Tag Archives: The Untouchables

A Week In Film #218: Welcome to 2013 (try again)

QPR: The Four Year Plan title screen

QPR: The Four Year Plan
Fascinating old-style documentary – fly-on-the-wall, no voiceover – following the fortunes of Queen’s Park Rangers football club after a motley band of Formula 1 billionaires and others buy it. In essence, a bunch of rich pricks act prickishly, with the coaches, footballers and the fans the subject of their fickle decisions.

Taistelu Näsilinnasta 1918 title screen

Taistelu Näsilinnasta 1918
It’s straight on to business in this tale of the Finnish Civil War. A platoon of Civil Guard militia penetrates into the besieged, Red-held city of Tampere, to assault and then hold their enemy’s headquarters. A shitload of people die.

Whilst it’s from the perspective of the ‘Whites’ (who were to win this bitter battle with the social democrats and socialists of the ‘Red’ side), it’s not sugar-coated – defeated foes are summarily executed, civilians who happen into their path are shot without compunction. An oft-told story, but one framed around a little-known conflict.

Saving Private Ryan title screen

Saving Private Ryan
Not the best war movie ever made, but neither is it the worst. Some excellently staged scenes. Spielberg knows how best to represent the familiar, and how to emotionally manipulate an audience.

The Untouchables title screen

The Untouchables
Brian De Palma directing, David Mamet scripting, Robert De Niro barnstorming, Kevin Costner murmuring, Ennio Morricone scoring. The Potemkin Steps relocated to Union Station, the cavalry charge on the Canadian border, stalker-cam through Sean Connery’s apartment, Frank Nitti’s sneer. “Hey mister, you forgot your bag!” “I do not approve of your methods!” “Teamwork!” Good stuff. A movie, not a historical document.

Act Of Valor title screen

Act Of Valor
Ohh-emm-gee. Okay, so I went into it knowing it was a piece of sabre-rattling propaganda (the whole ‘REAL NAVY SEALS APPEARING AS NAVY SEALS’ gimmick is something of a giveaway), but I was expecting something a little more sophisticated than cackling drugs kingpins teaming up with mad-eyed, scarfaced Chechen jihadists to take on Uncle Sam. An awful lot of civilians seem to get killed in the crossfire with nary a comment as well.

Aside from the one-dimensional Ladybird Book Of Liberty-meets-My Struggle Part 2: The War Against Cheese-Eating Surrender Monkeys aspects to the plot, you’d think the action side of it would be outstanding at least: but it’s not. Everything has been done before, better. It’s a regurgitated cocktail of The Expendables (but without any irony or cynicism), the Behind Enemy Lines sequels, the Sniper franchise, pretty much Chuck Norris’s entire oeuvre.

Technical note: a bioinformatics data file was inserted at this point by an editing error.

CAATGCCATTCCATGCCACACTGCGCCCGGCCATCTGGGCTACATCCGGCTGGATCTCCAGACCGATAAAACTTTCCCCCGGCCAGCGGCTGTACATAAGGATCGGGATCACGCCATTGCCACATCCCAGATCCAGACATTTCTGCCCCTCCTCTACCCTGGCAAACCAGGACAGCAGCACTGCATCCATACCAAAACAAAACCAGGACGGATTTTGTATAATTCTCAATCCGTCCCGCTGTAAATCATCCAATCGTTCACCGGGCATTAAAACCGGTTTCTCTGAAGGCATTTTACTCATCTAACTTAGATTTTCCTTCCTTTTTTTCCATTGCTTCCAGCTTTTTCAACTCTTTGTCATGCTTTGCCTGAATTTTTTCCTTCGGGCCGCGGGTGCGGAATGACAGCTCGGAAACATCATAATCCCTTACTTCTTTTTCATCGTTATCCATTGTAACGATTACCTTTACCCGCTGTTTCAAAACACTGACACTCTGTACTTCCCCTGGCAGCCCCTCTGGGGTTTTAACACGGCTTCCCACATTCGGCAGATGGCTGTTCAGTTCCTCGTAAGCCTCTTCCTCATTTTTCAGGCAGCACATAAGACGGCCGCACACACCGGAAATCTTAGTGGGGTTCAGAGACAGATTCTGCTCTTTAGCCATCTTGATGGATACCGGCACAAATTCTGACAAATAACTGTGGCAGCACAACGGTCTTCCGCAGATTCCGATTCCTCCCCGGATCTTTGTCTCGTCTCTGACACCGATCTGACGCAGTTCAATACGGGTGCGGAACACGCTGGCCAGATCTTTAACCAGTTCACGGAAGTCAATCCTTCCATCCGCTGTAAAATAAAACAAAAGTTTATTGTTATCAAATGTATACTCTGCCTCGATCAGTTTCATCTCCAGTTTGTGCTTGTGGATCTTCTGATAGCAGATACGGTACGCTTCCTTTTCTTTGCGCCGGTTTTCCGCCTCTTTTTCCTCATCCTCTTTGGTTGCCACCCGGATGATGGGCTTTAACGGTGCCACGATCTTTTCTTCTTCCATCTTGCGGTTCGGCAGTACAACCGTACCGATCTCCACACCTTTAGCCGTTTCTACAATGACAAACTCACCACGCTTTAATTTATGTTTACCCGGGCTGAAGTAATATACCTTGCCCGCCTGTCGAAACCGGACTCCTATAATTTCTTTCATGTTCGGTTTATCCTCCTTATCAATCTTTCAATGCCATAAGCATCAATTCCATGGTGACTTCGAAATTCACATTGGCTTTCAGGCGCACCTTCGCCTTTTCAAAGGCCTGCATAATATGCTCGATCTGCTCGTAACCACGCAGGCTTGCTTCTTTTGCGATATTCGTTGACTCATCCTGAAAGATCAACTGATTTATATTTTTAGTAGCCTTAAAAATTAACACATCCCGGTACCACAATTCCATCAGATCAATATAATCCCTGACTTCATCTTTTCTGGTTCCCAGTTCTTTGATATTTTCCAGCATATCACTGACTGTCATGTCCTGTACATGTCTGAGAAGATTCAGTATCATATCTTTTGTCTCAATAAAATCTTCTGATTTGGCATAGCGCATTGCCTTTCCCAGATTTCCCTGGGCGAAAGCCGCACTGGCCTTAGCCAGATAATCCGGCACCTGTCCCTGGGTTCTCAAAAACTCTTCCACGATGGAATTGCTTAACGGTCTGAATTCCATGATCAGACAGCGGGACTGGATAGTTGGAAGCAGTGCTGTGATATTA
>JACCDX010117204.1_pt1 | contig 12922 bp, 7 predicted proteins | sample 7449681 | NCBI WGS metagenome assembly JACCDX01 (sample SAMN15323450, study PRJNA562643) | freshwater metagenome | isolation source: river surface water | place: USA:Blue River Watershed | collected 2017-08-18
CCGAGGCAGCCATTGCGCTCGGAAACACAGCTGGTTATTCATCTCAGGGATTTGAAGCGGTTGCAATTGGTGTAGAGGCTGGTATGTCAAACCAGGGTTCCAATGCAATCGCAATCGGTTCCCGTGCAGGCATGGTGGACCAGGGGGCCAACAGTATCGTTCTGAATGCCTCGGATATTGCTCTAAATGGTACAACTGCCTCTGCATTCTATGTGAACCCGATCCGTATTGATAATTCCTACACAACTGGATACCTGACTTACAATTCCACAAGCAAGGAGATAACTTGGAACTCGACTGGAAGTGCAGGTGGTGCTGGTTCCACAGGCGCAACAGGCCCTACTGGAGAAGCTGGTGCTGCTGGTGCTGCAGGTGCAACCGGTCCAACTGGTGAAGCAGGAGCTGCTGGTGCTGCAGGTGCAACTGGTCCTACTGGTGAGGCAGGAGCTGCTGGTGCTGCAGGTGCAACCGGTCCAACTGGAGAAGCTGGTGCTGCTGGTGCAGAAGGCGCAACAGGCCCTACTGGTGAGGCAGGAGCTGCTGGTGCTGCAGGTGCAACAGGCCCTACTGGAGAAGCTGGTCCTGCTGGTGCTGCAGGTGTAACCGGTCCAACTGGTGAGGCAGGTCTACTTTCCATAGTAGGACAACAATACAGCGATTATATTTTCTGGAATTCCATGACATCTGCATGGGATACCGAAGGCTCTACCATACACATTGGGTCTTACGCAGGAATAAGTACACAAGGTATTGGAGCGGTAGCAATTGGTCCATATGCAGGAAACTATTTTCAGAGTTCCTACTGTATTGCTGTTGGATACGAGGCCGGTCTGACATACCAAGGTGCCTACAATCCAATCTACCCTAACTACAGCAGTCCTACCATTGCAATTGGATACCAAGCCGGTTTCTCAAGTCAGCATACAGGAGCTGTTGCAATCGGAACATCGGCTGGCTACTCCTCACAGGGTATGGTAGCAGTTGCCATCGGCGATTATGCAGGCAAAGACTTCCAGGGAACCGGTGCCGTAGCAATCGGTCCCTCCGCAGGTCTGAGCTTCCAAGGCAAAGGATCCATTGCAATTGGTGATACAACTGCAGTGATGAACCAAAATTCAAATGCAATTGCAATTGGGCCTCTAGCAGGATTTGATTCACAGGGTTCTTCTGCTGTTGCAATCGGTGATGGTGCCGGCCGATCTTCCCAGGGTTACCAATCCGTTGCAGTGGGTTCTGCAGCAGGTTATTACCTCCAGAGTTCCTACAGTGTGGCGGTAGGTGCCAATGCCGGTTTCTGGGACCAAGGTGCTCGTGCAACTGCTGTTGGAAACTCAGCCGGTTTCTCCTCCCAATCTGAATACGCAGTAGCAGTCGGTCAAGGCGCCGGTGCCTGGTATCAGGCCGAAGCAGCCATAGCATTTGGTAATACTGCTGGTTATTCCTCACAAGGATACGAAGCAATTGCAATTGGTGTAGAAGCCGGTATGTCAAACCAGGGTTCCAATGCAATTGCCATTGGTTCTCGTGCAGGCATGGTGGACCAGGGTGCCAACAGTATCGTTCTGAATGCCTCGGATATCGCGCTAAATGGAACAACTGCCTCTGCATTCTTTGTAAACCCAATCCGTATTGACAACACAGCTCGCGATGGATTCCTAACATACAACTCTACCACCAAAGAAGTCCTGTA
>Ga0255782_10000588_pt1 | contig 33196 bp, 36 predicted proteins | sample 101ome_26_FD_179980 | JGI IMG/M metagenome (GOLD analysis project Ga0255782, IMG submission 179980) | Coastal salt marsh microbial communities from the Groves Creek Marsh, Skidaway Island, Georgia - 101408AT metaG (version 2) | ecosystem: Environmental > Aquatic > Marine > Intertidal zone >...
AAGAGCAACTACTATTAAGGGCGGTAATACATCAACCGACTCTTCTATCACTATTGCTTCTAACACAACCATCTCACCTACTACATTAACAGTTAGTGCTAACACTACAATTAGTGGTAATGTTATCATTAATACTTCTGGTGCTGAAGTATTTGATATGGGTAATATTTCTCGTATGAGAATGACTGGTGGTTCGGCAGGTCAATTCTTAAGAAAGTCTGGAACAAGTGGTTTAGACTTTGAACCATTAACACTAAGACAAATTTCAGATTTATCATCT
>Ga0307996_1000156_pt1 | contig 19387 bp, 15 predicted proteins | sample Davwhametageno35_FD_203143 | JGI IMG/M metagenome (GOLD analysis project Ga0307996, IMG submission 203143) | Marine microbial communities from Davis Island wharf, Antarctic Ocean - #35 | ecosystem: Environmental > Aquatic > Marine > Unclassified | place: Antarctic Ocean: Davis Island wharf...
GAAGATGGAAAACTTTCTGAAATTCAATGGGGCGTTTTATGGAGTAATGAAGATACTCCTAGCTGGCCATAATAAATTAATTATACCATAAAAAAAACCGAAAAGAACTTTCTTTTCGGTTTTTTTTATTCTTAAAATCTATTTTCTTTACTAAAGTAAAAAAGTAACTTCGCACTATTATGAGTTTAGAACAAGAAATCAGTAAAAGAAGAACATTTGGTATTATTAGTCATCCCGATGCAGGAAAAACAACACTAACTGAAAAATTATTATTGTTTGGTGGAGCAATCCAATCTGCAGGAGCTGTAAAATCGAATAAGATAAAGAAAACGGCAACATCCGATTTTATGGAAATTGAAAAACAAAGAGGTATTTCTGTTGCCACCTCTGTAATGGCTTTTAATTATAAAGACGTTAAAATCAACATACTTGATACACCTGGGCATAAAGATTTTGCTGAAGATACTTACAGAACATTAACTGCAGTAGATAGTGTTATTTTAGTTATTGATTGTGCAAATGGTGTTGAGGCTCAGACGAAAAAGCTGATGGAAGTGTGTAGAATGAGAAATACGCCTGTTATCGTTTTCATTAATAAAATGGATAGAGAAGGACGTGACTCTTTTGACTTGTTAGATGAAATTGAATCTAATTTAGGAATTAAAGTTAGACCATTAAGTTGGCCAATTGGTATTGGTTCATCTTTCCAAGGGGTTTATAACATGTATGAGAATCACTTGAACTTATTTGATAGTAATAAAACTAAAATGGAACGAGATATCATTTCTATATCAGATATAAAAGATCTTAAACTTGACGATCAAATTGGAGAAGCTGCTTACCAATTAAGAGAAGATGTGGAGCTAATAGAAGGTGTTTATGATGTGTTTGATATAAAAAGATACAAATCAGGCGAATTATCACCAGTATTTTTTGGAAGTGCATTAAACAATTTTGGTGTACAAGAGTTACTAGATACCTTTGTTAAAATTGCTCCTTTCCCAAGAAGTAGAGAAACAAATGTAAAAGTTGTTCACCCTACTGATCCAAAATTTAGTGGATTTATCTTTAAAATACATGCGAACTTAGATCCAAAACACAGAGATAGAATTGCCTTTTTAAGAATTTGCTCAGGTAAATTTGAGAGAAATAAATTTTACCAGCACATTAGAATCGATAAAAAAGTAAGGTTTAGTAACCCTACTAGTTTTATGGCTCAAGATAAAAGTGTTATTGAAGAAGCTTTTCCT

There was one memorable snatch of a scene early on that got me thinking that it might be, at least, a halfway-enjoyable spectacle: when the CIA officer is kidnapped and there’s a reverse-POV shot of her being rolled in carpet with a smooth segue into her being carried down some steps – there was an almost Hitchcockian visuality to it. But that was truly the exception – everything else is straight from Modern Military Heroics Film Shots 101 (night vision; sniper scopes; overhead imaging via a drone) or out of The A-Z Of War Film Memes (‘Hey guys, I’m going to be a dad!’; leaping onto a grenade to save his comrades-in-arms; the families getting together before the mission).

Perhaps most jarring of all is the narrated letter to the dead SEAL’s an-yet unborn son of which uses ‘inspiring words’ attributed to Tecumseh, Shawnee leader of a Native American Confederacy which was a sort of early nineteenth century al-Qaida, waging war against the United States. As well as lots of guff used to lionise the fighting man, there’s also the line “although a single twig may break, a bundle of twigs is strong”. Whilst it is a metaphor by no means restricted to the Italian Fascist movement, did the filmmakers really not think that would be a primary allusion for audiences?